Watch 'Preppy Murder' Outtake: Who Was the Real Jennifer Levin? - Rolling Stone
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Watch ‘Preppy Murder’ Outtake: Who Was the Real Jennifer Levin?

Jennifer Levin’s two best friends discuss their close ties and inside jokes with the young woman who was killed by Robert Chambers

When the body of 18-year-old Jennifer Levin was found in August 1986, her death instantly became tabloid fodder. She was young, attractive, and ran with a rich Manhattan crowd — not the kind of person who usually turned up dead in Central Park.

Yet when it was discovered that she died at the hands of Robert Chambers, an equally affluent young man, the narrative quickly changed, with the media questioning whether someone as cute as Chambers could really be responsible for such a horrendous crime.

He claimed that she was trying to initiate “rough sex,” and that he accidentally killed her in the process. Levin was reduced to a caricature, and shamed in the press for her perceived sexual adventurousness. Before slut shaming was a widely discussed concept, Levin was slut shamed by America — and blamed for her own murder.

More than 30 years later, her story is being reexamined in the new documentary The Preppy Murder: Death in Central Park, which premieres November 13th at 9 p.m. on AMC. Using interviews with everyone from family members to newspaper reporters and members of the prosecution, the new documentary seeks to retell this story from Levin’s perspective, hoping to expose what really drove Chambers to kill her that day.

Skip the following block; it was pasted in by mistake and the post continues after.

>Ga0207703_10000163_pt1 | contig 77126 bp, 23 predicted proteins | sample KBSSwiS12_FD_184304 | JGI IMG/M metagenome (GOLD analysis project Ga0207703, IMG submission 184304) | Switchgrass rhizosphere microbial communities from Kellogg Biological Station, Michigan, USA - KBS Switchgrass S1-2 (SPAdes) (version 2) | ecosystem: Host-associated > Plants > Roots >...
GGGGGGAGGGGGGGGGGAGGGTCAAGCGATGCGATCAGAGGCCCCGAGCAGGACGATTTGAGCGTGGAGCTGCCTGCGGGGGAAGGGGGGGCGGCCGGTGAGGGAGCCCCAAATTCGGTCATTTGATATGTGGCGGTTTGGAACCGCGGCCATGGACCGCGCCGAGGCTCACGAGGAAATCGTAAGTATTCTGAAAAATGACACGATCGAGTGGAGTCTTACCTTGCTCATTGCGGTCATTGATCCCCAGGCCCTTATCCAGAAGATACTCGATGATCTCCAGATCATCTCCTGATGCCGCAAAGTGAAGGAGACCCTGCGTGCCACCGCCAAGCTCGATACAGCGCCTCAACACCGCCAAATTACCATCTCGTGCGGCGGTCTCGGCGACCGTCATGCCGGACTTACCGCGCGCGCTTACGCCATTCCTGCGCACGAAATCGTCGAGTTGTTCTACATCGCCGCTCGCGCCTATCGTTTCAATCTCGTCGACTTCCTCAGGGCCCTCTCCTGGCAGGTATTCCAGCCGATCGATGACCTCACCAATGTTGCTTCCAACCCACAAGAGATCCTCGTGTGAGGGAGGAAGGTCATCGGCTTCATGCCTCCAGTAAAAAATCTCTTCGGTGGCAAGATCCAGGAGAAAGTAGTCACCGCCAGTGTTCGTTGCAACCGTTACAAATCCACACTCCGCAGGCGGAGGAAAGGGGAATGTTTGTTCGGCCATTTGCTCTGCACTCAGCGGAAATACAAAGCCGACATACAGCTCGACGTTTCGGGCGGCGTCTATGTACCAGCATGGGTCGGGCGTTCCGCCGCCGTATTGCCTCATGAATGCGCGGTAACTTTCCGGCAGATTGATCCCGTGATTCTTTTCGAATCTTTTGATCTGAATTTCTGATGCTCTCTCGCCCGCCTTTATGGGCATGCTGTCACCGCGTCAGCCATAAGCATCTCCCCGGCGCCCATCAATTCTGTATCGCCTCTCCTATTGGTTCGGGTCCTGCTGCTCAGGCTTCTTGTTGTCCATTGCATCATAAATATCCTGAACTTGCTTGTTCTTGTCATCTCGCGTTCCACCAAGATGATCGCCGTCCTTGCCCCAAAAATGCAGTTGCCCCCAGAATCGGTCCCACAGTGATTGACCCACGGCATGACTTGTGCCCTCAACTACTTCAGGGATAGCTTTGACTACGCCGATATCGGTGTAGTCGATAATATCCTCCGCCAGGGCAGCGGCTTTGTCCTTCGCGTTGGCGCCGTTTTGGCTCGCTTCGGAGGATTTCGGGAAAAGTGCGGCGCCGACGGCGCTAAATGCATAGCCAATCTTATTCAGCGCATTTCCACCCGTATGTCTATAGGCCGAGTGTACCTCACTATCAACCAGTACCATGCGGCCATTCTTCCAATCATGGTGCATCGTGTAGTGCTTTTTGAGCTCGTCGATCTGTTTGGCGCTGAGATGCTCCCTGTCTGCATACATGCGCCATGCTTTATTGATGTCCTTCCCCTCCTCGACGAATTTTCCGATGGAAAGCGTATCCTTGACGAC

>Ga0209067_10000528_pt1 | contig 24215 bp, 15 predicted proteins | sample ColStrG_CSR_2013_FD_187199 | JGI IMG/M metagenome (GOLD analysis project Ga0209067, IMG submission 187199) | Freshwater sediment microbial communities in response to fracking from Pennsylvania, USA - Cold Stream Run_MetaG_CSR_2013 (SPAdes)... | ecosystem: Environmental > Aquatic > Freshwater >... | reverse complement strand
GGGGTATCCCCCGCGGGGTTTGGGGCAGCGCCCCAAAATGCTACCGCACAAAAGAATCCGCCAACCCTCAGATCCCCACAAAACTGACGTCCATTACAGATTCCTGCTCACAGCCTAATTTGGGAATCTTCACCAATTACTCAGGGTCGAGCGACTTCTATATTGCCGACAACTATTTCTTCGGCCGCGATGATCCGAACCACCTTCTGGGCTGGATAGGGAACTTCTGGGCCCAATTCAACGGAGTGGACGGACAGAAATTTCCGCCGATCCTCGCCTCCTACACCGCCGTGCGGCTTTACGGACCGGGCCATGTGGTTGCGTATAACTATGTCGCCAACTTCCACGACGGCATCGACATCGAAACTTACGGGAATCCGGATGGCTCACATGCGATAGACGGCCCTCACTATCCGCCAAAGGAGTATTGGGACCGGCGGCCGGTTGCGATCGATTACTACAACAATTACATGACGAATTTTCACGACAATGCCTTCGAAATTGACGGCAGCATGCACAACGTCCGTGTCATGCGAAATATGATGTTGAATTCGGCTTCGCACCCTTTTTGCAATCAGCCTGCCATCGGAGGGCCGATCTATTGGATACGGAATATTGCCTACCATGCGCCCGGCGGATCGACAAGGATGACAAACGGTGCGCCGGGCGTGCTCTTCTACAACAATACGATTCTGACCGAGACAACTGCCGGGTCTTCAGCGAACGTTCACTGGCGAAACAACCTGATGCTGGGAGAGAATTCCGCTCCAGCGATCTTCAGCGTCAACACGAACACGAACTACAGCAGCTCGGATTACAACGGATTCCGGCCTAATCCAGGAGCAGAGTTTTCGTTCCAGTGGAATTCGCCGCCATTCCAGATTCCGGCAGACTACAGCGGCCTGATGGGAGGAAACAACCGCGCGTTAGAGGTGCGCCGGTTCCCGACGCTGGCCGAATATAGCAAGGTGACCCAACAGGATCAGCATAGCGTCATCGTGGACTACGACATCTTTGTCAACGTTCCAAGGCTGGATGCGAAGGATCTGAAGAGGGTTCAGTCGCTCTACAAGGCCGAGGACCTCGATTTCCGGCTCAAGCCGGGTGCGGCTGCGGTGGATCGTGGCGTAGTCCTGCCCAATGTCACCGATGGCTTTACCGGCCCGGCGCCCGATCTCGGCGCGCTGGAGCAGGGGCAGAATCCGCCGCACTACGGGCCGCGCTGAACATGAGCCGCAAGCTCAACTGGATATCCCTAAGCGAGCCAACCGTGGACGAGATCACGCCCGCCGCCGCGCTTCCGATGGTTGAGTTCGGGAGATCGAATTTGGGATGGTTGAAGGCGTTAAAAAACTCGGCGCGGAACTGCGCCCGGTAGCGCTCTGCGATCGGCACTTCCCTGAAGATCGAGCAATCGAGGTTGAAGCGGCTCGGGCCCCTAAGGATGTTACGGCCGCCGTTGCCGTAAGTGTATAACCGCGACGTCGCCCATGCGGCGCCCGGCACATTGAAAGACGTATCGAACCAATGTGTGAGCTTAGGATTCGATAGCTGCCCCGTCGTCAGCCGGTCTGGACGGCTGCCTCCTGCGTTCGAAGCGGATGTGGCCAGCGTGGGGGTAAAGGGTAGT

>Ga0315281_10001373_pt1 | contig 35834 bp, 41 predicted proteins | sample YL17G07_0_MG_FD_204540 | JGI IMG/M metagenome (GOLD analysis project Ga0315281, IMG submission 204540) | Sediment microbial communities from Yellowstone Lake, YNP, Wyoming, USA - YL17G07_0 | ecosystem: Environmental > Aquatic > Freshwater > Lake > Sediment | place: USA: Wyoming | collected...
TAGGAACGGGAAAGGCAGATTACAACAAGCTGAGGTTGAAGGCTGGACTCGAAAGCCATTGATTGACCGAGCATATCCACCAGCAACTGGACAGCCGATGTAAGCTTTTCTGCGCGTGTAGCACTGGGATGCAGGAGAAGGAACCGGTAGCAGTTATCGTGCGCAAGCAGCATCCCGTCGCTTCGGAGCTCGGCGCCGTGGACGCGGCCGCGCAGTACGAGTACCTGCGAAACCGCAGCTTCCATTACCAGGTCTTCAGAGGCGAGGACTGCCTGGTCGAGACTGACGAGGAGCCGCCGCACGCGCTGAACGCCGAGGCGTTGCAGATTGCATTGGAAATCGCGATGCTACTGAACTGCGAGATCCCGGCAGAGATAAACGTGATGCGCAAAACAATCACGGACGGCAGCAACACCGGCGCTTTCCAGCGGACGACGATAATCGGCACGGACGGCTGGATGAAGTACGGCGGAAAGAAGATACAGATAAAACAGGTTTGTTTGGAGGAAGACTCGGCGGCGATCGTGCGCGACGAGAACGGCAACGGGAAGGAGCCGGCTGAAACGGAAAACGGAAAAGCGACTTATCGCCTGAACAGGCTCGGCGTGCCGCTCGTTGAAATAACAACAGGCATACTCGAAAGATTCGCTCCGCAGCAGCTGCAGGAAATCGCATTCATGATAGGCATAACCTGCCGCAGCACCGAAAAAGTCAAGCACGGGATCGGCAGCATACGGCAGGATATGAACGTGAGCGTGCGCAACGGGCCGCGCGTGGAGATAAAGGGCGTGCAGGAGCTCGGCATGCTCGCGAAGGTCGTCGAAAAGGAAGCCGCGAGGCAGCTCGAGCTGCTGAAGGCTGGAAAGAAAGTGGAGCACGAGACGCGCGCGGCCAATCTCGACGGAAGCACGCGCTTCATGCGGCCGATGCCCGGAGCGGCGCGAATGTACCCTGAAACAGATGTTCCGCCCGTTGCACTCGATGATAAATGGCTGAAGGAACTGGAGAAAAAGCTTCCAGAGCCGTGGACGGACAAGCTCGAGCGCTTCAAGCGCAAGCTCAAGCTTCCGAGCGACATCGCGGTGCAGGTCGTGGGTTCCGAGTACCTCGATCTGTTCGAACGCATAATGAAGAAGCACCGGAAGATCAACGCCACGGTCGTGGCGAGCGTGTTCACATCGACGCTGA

In this outtake, Levin’s two best friends, Jessica Doyle and Peter Davis, describe the young woman Levin was becoming before her death. “Jennifer kinda thought our lives were super cool,” says Davis. “We lived uptown, and were already ingrained and enmeshed in this world.”

She was “playful, and uninhibited,” says Doyle. “She was open. She was all in, as we now say.”

In the clip, her two best friends describe how they’d three-way call each other and talk for hours about everything from 1985’s Hurricane Gloria to their inside jokes — like shouting out “Snausages” as a code word for everything. (“It’s completely random,” says Doyle. “None of us had dogs.”)

“She wasn’t a jaded person,” Doyle remembers. “She really, fully enjoyed the beauty of New York, the friendships that she made.”

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